“Good Job!” I say smiling down at my son who just flipped his first pancake, “Honey you look so pretty in that dress!” I coo as my daughter slides into the kitchen. Little do I know that I just encouraged my son to seek my approval and informed my daughter that she only looks pretty in that dress, subliminally telling her to where more dresses.
Influencing the minds of our little ones happens whether we are paying attention or not. A greater portion of time than I want to admit, I am not paying attention. But by becoming aware, and with the help of my wife, I am working towards understanding how my words influence our kids.
I am sure you are here because you are a parent or leader who is looking for ways to encourage others and give them that ultimate confidence they need to accomplish tasks themselves and feel good about what they are doing! We are going to be looking at the difference between Praise and encouragement to better understand the difference and by doing so, examine which one we should be focusing on to keep the people we are working with feeling empowered and confidant.
For starters lets look at the definitions of each –
Praise: “Express warm approval or admiration of; The expression or admiration for someone or something”
Encouragement: “To give support, confidence or hope to someone; to inspire with courage”
Why should we care about how we are praising or encouraging others? If you are working with children its important to think about the long term effects. We all have seen a child’s face beaming after hearing a short word of praise, and when a child is happy, we feel happy to! But what is the long term effect of praise? Is it possible that after hearing so many praises the adult or child instinctively begins searching and validating themselves by looking outside of themselves for approval rather than approving of themselves?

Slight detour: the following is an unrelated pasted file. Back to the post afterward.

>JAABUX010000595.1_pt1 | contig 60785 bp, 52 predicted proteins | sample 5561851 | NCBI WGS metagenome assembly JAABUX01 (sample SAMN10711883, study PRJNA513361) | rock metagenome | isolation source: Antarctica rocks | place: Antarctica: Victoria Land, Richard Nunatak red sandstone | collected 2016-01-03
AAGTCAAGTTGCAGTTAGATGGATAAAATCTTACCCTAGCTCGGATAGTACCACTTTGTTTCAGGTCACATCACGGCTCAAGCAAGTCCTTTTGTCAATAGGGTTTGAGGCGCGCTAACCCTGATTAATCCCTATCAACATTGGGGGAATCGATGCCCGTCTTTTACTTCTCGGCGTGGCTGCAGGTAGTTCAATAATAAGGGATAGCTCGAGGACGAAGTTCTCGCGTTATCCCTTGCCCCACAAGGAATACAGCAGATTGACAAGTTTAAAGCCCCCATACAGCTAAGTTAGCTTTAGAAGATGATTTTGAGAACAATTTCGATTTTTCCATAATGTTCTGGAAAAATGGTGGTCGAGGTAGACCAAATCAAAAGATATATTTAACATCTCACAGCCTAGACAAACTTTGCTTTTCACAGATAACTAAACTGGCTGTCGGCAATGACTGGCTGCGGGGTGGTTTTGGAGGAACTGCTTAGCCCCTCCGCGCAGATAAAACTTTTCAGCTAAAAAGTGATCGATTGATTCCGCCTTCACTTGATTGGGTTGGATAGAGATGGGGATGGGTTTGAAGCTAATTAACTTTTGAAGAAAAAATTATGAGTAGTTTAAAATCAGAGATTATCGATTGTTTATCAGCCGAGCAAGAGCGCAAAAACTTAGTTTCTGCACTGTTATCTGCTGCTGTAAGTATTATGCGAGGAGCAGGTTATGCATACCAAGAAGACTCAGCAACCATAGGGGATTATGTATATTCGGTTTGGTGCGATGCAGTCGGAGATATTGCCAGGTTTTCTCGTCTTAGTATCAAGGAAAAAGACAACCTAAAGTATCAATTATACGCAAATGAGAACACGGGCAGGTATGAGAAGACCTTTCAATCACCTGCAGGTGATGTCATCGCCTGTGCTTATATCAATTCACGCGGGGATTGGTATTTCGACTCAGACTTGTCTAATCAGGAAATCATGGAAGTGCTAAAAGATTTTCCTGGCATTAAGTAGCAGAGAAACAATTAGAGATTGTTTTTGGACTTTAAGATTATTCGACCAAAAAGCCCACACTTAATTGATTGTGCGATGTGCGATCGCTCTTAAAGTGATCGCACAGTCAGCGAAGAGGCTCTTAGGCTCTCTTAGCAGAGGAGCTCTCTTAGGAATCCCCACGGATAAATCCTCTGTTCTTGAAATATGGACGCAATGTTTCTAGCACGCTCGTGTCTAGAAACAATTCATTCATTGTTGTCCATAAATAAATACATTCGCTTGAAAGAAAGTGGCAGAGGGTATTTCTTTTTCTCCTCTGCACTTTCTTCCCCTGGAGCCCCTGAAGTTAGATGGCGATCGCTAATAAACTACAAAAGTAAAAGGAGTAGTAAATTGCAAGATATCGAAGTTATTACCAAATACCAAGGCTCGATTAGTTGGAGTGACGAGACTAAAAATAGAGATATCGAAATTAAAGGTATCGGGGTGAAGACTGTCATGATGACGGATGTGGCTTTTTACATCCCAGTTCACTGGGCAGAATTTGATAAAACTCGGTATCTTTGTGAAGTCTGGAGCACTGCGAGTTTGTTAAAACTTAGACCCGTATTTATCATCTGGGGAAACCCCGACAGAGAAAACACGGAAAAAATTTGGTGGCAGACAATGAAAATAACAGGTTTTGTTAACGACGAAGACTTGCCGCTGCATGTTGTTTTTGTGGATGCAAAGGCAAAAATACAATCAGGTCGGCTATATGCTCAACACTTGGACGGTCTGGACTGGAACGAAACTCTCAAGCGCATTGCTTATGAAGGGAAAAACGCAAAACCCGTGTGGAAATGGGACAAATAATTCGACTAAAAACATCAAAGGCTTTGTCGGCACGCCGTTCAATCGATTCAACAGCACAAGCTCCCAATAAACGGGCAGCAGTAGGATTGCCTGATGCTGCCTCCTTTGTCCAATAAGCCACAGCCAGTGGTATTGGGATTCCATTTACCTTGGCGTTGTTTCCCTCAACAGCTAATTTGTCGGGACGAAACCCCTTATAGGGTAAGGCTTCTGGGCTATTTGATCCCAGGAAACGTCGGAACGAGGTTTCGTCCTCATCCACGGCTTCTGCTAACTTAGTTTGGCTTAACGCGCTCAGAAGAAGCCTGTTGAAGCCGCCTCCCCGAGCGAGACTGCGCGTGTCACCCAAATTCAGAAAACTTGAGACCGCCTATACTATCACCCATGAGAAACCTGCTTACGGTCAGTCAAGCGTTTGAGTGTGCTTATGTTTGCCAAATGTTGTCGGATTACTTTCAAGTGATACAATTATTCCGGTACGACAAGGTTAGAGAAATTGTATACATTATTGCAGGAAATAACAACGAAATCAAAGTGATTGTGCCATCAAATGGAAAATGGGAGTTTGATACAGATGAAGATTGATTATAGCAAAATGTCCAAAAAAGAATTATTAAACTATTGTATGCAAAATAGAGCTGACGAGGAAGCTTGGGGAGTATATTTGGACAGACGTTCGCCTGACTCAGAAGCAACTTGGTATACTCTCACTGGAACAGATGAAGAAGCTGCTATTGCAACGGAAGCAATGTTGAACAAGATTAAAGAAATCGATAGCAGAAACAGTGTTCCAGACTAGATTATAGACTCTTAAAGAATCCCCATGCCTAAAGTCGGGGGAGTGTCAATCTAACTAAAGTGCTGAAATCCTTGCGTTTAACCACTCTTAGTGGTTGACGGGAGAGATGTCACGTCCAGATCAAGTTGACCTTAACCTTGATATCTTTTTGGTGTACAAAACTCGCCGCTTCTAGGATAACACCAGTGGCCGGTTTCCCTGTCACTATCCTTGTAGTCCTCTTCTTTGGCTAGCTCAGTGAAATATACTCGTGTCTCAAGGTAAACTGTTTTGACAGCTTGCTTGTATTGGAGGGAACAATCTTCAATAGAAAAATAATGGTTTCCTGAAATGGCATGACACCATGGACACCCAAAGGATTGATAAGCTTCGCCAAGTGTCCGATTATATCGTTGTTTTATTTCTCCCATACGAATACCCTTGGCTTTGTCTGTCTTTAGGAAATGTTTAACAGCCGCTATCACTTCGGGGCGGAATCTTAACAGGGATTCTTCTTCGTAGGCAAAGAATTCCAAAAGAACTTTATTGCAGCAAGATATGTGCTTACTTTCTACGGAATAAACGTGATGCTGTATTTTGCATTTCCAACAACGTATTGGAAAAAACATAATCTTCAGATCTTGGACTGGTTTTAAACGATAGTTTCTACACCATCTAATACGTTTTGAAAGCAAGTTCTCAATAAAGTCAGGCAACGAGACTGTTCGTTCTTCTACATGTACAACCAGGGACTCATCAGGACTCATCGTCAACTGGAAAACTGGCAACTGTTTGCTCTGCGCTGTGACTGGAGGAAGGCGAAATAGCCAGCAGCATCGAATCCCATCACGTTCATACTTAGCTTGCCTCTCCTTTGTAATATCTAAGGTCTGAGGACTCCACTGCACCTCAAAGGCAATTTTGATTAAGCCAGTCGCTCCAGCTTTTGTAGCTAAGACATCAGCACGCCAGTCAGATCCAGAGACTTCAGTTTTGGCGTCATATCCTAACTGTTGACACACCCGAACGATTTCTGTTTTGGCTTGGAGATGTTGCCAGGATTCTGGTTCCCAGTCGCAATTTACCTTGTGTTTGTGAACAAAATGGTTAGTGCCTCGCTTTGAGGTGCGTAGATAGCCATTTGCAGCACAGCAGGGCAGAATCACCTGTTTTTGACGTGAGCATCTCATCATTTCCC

The very definition of Praise is the expression of approval or admiration of.
But with Encouragement we inspire with courage, give support, confidence or hope. Long term which will benefit the other person or child more?
“So how do we make the transition of taking praise and turn it into encouragement? “
The first step is to take yourself out of the equation, encouragement is about the other person, it should never be about your judgment about what they accomplished.
Lets look at some examples: pretend you are the child and I am the adult tell me which set of comments feel better?
I’m so proud of you!
You are a good Girl or Boy
I like the way you did that!
I’m so happy that you did that!
You did that just the way I told you!
I think you are perfect!
You must feel very good about what you accomplished
You figured it out by yourself!
How do you feel about what you accomplished?
You must be proud of yourself!
You are capable of making that decision for yourself!
That “Bonus” reflects your hard work!
I would venture to bet that after reading that first list, you started to feel a little icky. While the second list may have not hit all the pleasure centers in your brain, it most likely left you feeling capable and inspired to do more.
Offering praise is something that we all have learned to do, and this article is not about completely eliminating all praise from your life. Children like it! Adults like it! But I believe that we should have a healthy balance for those we wish to help.
In a book called Positive Discipline by Jane Nelsen she says “Praise like candy, is enjoyable on occasion, Encouragement, however, should be the staple that you give to yourself, and your family every day.” In this book there is an entire chapter that covers this concept and its goes into great depth. For any parent who is aspiring to better understand how to create more self-reliant or resilient children this book is a must read!
So build their foundation with encouragement, stack the blocks with encouragement, and cap off your pyramid with praise. Today is a good day to make someone smile inside. You are capable of changing someone’s world for the better.